The Office of the Arts recently launched their Create@Brandeis Instagram on Aug. 31 as a way to increase relations between varying departments across the university and spread the word about creative projects on campus. This movement, created by Ingrid Pabon, the programs coordinator of the Office of the Arts, was a way for students to express outside the classroom setting, Pabon told The Brandeis Hoot in an interview.
“My vision for Create@Brandeis is that it’s somewhat of a movement,” said Pabon. “It’s a way for people to express themselves without any judgment and without a ton of commitment because all you need to do is post about what you’re working on our Instagram page.”
Since coming to Brandeis the previous year, Pabon heard around campus that students felt like there was not a space where students could take risks without worrying about being judged. “Sometimes people feel uncomfortable in classes and through their academic work so I was thinking of a way for people to express themselves without feeling like they’re being graded or judged in a class,” Pabon said. “A lot of people are creative but don’t have outlets to show their creativity, and I wanted to create that platform.”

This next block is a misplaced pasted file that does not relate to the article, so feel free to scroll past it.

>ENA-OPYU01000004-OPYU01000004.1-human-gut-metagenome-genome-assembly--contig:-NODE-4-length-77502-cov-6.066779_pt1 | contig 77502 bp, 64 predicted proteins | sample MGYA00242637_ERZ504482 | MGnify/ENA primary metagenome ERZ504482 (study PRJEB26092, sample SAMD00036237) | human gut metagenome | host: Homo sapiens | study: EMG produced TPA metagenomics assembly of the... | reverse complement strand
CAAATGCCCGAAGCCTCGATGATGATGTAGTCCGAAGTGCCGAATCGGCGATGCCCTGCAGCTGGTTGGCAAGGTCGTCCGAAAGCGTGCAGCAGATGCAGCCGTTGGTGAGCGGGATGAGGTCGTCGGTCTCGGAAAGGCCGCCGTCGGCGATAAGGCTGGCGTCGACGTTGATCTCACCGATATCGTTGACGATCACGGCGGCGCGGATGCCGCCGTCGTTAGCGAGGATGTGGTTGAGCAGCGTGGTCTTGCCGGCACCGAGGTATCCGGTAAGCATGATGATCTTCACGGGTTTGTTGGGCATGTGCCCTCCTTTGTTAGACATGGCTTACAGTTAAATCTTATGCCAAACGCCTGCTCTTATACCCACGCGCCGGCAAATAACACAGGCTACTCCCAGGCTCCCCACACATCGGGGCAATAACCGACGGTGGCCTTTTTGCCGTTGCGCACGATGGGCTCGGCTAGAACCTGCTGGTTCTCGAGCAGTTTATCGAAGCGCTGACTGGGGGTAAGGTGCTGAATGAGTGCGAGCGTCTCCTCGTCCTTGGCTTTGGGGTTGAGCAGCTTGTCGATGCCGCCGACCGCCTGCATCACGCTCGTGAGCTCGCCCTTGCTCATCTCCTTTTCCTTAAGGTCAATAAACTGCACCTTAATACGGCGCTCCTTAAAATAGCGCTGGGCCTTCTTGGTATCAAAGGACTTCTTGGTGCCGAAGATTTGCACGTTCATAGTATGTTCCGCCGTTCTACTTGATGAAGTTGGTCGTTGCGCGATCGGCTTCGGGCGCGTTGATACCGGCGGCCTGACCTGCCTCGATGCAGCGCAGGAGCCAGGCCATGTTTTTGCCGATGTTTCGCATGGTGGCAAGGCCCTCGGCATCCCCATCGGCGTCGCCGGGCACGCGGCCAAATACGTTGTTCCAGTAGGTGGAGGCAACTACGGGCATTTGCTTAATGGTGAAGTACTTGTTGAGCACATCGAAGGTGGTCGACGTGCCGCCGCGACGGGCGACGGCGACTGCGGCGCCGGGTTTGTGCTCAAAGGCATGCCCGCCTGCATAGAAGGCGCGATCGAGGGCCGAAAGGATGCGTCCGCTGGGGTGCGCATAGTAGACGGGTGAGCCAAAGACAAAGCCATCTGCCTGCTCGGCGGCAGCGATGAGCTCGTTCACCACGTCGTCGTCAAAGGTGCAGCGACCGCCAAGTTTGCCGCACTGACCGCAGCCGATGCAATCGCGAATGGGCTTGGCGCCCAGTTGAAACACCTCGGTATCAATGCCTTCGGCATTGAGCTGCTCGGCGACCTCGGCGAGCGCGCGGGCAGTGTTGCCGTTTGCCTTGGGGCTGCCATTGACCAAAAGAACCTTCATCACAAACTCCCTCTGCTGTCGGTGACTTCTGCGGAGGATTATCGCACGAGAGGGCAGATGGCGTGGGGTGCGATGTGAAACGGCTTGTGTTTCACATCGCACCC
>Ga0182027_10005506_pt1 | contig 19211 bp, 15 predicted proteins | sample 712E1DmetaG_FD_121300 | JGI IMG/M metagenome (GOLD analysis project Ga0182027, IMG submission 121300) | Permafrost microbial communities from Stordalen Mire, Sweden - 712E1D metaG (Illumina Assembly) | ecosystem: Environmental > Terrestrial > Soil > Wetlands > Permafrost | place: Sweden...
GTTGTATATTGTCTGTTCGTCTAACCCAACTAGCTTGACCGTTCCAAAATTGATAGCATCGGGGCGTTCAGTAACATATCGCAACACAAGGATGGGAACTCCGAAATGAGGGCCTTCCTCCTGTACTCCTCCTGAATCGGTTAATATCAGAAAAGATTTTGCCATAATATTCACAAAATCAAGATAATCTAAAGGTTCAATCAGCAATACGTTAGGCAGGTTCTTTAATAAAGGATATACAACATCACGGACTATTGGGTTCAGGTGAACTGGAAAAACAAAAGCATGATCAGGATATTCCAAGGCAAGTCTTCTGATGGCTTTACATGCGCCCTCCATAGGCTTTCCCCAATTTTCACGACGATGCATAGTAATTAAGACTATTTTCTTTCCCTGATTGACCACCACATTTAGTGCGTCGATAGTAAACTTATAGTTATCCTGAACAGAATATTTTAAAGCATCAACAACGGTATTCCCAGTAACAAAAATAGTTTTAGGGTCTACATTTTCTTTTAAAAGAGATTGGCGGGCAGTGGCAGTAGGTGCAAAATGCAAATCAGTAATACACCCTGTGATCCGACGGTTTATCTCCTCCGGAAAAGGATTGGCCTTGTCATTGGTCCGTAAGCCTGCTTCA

Pabon went on to describe what creativity really means to the page and in general. “Creativity doesn’t necessarily have to mean a painting or a photograph, it could be a science experiment that you’re working on or some innovative way to do problems in a business sector,” Pabon said. “Or it could be some beautiful plate of food you made that night, it’s not necessarily anything formal. It’s just a way for people to know there is a rich, diverse community of creativity here on campus and there’s a wonderful opportunity to bring light to that.”
The main goal is to ultimately “cultivate connectivity across academic interests and departments,” described Pabon. According to the Create@Brandeis website, the goals of the space are to help build a sense of “creative community and understanding across academic interests, and to spark opportunities for collaboration.”
Those who choose to submit their pieces are welcome and encouraged to post a photo of themselves with the work, as the website states this helps “deepen our compassion and understanding of one another on campus.” It is also a non-curated page, meaning that all posts are welcome except for those with “hateful or violent content,” according to the submission page.
Those interested in submitting pieces to the Instagram page can go to http://www.brandeis.edu/arts/office/createatbrandeis.html or email their submissions to Pabon.